Vietnam's PM signs off on lowest ever minimum-wage bump

By Hoang Thuy   December 11, 2017 | 09:26 pm GMT+7
Vietnam's PM signs off on lowest ever minimum-wage bump
Workers at a factory in the northern province of Hai Duong. The 6.5 percent increase in minimum wage will take effect on January 1, 2018. Photo by AFP

The lowest nominal wage increase in 11 years is unlikely to help workers sustain their basic needs, the labor confederation has warned.

Prime Minister Nguyen Xuan Phuc on Monday signed off on a decree raising the minimum wage for those working under labor contracts by 6.5 percent.

This is the lowest-ever nominal minimum wage increase amid this year's relatively low inflation rate. The consumer price index for the first 11 months of 2017 increased by 3.61 percent on-year. 

The new minimum wage, which will take effect on January 1, 2018, stands at VND2.76-3.98 million ($121-175) per month.

Under the new decree, Vietnam's still divided into four different minimum wage regions, which reflect the cost of living in each area. Region I, including most of Hanoi and Ho Chi Minh City, has the highest minimum wage, while region IV, which is for rural areas, has the lowest.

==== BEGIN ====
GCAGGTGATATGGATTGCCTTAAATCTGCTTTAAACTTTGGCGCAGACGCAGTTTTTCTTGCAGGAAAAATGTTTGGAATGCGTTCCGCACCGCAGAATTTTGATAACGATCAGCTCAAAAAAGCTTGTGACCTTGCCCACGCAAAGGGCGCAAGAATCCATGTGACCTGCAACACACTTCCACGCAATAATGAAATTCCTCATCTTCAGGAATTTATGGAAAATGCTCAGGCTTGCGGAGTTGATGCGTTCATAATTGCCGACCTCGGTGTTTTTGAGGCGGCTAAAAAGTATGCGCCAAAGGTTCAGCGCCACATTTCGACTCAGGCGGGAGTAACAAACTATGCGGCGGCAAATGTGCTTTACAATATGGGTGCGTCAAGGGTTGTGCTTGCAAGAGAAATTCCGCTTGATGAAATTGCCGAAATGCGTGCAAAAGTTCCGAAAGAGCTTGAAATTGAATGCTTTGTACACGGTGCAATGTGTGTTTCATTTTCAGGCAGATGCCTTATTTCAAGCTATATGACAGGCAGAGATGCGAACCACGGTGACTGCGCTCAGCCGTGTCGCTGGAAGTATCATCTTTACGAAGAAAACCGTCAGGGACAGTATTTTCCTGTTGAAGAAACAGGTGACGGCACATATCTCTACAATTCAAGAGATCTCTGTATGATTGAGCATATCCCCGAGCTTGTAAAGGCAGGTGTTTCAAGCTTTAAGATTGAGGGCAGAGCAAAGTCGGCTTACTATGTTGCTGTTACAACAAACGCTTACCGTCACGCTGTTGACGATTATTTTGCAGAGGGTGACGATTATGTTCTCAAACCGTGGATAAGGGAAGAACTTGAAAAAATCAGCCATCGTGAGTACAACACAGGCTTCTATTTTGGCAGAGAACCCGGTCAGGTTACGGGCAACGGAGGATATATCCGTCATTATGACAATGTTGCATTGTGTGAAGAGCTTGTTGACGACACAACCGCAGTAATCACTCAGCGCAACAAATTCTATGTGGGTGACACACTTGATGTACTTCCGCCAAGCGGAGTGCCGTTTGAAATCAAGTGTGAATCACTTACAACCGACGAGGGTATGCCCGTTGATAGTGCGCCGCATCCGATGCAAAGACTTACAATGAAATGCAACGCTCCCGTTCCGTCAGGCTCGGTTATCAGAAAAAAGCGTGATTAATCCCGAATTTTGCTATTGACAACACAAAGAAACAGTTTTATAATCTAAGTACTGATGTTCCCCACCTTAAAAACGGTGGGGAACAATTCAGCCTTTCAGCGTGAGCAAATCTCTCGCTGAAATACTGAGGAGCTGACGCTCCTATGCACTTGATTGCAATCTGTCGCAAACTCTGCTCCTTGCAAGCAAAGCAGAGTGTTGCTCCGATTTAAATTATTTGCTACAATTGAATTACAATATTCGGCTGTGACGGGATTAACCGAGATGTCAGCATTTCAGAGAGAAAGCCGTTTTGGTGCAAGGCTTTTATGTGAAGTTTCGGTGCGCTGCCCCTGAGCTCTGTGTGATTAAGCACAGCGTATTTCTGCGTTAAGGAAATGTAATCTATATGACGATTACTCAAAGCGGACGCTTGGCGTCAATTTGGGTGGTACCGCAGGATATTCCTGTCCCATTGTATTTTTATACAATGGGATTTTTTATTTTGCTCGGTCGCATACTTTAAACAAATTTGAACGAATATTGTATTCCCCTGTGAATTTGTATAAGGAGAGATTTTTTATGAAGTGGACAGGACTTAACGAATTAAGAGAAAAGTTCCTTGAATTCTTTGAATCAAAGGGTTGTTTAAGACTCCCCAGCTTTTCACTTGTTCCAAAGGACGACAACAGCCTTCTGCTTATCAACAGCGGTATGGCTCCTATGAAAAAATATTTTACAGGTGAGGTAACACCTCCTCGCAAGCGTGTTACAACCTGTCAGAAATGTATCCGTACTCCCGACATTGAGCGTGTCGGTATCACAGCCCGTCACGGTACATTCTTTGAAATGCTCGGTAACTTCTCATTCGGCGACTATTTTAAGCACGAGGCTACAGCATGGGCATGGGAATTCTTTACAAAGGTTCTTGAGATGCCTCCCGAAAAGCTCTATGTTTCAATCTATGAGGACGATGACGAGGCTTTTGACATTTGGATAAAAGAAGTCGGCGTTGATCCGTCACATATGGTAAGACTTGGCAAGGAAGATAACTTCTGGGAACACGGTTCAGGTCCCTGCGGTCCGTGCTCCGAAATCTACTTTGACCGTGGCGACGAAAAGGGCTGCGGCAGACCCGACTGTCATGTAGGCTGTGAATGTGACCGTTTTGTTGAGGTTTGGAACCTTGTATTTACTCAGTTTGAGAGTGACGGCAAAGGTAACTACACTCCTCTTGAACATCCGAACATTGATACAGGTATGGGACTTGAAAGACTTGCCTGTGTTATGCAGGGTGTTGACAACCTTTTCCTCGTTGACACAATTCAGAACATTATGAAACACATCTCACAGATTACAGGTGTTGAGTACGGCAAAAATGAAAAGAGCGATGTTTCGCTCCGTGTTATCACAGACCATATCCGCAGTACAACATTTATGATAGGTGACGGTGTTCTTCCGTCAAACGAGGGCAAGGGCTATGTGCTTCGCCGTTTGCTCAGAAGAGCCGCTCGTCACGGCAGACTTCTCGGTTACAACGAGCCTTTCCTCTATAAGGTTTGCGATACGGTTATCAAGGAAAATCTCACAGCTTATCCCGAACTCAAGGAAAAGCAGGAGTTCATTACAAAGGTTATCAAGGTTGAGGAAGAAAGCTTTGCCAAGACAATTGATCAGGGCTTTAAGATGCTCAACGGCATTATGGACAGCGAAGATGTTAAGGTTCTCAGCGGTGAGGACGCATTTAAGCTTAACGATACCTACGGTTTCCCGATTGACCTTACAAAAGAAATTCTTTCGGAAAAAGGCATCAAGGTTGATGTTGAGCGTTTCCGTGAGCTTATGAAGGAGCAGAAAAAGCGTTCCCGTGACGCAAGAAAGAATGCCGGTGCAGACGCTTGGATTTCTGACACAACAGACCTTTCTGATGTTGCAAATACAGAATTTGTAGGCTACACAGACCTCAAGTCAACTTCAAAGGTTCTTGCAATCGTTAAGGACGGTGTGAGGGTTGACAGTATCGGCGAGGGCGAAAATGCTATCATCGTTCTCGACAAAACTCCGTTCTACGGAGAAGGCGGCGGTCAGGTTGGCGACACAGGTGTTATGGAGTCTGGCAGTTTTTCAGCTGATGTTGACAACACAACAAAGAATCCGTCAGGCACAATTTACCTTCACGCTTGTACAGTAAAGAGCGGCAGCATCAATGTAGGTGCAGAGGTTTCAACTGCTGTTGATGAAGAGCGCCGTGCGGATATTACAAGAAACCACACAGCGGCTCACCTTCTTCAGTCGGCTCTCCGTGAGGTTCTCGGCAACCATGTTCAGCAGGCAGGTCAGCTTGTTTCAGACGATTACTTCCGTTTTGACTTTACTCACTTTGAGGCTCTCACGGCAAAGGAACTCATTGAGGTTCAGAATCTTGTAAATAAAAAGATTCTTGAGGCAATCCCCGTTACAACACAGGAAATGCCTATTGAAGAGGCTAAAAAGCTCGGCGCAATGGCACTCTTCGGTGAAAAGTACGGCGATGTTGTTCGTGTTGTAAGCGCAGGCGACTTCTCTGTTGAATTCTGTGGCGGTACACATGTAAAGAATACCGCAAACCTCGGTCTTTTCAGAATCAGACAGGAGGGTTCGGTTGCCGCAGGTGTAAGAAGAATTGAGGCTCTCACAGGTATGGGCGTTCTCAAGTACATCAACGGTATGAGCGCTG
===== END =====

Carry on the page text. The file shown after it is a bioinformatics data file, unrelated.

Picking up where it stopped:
For 2018, the minimum wage for Region I will be VND3.98 million ($175) a month, Region II VND3.53 milion, Region III VND3.09 million, and Region IV VND2.76 million.

A worker's minimum wage will be based on their workplace's region. Businesses then calculate salaries for their workers by multiplying this base level by a coefficient assigned to each worker, based on their skills and experience. This salary however must not be lower than the minimum wage, and must be at least 7 percent higher for skilled workers.

The increase of 6.5 percent for 2018 was the result of weeks of discussion last summer, which started with the Vietnam Chamber of Commerce and Industry proposing a low offer of 5 percent and the Vietnam General Confederation of Labor asking for 13.3 percent.

Vietnam has been raising the minimum wage every year since 2007, a policy that has pitted labor groups against employers.

Not everyone was happy with the end result.

Mai Duc Chinh, vice chairman of the labor confederation which represents unions across the country, said in August that he had wanted an increase of at least as much as this year, which at 7.3 percent was already the lowest in a decade.

Chinh said that workers would not be able to sustain their basic needs with such a low pay rise.

In a survey conducted by Vietnam’s Institute of Workers and Trade Unions in March, a third of the 2,600 workers questioned said their incomes were barely sufficient to live on, while 12 percent said their wages simply did not cover living expenses, forcing them to work extra hours.

 
 
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